# Cow-house. $ Something. Strangled.

“Still they kept up the race and laugh, and round the house we

flew; But hark ye! the best fun by half was Simon arter Sue. She cared not, dark nor light, not she, so, near the dairy door,

She pass'd a clean white log, you see, they'd kilt the day before.

save ye?'

- “High on the spirket* there it hung,—Now, Susie, what can Round the cold pig his arms he flung, and cried, “Ah! bere I

have ye.' The farmers heard what Simon said, and what a noise! good lack ! Some almost laugh’d themselves to dead, and others clapp'd his

back.

“ We all at once began to tell what fun we had abroad; But Simon stood our jeers right well ;—he fell asleep and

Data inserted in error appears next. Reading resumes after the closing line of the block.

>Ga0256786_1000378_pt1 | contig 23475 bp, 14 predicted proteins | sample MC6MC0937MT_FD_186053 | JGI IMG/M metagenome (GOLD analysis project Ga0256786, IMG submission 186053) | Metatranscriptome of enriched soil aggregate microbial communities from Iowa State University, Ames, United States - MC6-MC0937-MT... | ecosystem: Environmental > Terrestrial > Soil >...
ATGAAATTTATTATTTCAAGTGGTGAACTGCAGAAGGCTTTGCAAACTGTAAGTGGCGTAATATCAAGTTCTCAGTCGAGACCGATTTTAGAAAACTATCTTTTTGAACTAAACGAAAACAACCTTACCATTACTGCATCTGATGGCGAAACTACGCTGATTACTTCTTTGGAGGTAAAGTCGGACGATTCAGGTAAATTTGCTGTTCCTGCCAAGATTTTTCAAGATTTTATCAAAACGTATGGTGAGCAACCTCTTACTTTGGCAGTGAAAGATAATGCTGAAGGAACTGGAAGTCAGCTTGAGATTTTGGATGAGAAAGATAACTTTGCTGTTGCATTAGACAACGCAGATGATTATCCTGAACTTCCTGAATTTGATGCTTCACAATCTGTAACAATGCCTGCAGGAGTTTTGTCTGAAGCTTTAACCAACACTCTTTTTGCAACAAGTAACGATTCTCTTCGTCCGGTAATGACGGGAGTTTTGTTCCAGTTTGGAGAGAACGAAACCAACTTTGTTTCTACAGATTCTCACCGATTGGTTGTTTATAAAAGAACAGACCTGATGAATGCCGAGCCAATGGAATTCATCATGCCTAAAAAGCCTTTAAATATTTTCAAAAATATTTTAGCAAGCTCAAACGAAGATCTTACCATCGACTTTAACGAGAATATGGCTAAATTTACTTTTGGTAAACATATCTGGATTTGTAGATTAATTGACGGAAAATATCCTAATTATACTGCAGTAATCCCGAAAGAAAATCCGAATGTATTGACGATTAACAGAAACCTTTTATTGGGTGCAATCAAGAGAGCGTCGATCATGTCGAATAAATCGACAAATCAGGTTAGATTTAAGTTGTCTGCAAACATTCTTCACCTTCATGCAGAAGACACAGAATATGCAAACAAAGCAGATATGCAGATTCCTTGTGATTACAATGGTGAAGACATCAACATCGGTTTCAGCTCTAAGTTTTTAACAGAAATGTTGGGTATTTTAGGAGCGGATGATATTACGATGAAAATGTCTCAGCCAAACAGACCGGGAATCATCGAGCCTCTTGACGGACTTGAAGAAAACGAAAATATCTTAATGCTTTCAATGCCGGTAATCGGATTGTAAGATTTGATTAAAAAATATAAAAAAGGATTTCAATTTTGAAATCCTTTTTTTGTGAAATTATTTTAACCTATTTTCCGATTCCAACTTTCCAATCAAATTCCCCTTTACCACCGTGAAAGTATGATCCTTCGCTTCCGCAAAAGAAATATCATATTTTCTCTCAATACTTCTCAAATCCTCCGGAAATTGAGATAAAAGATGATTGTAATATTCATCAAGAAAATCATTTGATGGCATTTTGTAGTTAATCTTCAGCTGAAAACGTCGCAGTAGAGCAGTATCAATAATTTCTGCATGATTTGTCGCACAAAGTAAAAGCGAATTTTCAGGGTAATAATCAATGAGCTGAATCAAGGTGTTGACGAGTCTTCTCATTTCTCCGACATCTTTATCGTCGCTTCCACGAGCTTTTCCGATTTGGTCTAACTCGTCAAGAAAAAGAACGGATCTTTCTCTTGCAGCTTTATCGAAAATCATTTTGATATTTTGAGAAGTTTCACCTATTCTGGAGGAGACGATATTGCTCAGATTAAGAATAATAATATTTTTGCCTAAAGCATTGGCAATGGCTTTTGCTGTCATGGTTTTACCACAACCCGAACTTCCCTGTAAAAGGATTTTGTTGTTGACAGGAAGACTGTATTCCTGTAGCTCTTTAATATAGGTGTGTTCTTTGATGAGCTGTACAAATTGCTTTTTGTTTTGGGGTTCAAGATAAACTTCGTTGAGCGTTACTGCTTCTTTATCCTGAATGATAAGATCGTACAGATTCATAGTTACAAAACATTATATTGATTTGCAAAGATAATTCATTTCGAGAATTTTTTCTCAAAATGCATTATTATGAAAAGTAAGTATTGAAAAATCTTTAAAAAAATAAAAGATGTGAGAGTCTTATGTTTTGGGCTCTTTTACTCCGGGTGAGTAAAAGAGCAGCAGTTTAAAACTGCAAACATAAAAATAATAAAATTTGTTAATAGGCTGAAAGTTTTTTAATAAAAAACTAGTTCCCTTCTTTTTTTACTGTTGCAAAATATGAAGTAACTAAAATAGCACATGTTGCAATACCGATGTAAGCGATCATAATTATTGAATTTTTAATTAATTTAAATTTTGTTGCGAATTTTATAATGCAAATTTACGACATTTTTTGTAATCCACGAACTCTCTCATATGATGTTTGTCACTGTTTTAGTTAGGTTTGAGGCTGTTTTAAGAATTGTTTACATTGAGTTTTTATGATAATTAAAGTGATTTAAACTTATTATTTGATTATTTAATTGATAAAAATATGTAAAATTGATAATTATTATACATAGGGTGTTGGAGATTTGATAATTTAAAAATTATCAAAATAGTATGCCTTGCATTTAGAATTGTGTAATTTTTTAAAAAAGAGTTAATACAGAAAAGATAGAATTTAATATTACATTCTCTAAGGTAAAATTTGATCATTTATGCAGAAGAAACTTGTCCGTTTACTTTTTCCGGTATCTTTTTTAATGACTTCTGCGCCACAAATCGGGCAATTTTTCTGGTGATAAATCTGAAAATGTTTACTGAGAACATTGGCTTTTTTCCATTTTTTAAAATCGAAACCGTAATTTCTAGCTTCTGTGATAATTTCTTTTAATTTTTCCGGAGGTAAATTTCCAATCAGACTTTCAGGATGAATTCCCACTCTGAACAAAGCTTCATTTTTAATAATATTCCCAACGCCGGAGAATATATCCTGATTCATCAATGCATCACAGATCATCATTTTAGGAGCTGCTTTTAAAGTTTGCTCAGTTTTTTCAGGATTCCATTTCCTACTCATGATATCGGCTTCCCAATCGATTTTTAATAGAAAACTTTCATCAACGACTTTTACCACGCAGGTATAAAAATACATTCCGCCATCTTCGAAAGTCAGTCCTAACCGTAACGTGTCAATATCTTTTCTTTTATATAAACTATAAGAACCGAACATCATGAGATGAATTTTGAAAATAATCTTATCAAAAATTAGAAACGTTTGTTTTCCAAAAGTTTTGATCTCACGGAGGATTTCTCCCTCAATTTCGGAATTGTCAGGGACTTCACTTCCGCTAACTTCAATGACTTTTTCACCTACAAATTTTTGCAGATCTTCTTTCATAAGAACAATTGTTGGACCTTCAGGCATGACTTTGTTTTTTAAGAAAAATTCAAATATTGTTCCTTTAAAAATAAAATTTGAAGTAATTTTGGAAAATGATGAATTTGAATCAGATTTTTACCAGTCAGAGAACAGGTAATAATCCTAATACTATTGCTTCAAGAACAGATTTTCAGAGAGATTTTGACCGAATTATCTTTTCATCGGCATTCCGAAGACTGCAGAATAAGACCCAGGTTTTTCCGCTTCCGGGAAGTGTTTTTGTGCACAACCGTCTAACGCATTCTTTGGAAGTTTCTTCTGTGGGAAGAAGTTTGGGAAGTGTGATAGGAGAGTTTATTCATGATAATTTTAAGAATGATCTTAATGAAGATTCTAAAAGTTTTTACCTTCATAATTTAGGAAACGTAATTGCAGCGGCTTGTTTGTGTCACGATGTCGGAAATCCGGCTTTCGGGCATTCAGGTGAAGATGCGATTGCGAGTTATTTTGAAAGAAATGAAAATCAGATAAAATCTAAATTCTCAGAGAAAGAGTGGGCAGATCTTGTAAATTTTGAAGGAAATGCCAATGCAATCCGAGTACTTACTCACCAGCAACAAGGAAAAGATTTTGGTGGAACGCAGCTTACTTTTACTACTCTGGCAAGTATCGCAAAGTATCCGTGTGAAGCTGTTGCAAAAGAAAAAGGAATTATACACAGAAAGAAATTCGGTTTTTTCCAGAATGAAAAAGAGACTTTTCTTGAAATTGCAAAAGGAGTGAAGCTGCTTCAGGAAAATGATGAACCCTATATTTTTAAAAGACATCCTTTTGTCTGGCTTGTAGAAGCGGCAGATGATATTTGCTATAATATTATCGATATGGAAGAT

snored. Then in his button-hole upright, did Farmer Crouder put

A slip of paper twisted tight, and held the candle to't.

“It smoked and smoked beneath his nose, the harmless blaze crept

higher; Till with a vengeance up he rose, 'Grace, Judie, Sue! fire, fire ! The clock struck one-some talk'd of parting, some said it was a

sin, · And hitch'd their chairs; but those for starting now let the

moonlight in.

"Owd women, loitering for the nonce, f stood praising the fine

weather! The men-folks took the hint at once to kiss them all together; And out ran every soul beside, a shanny pated † crew; Owd folks could neither run nor hide-some ketch'd one, some

tew.

“They skrigglds and began to scold, but laughing got the master; Some quack’líng|| cried, “Let go your hold; the farmers held

the faster. All innocent that I'll be sworn, there wor’nt a bit of sorrow, And women, if their gowns are torn, can mend them on the

morrow.

* An iron-hook. | Giddy, thoughtless.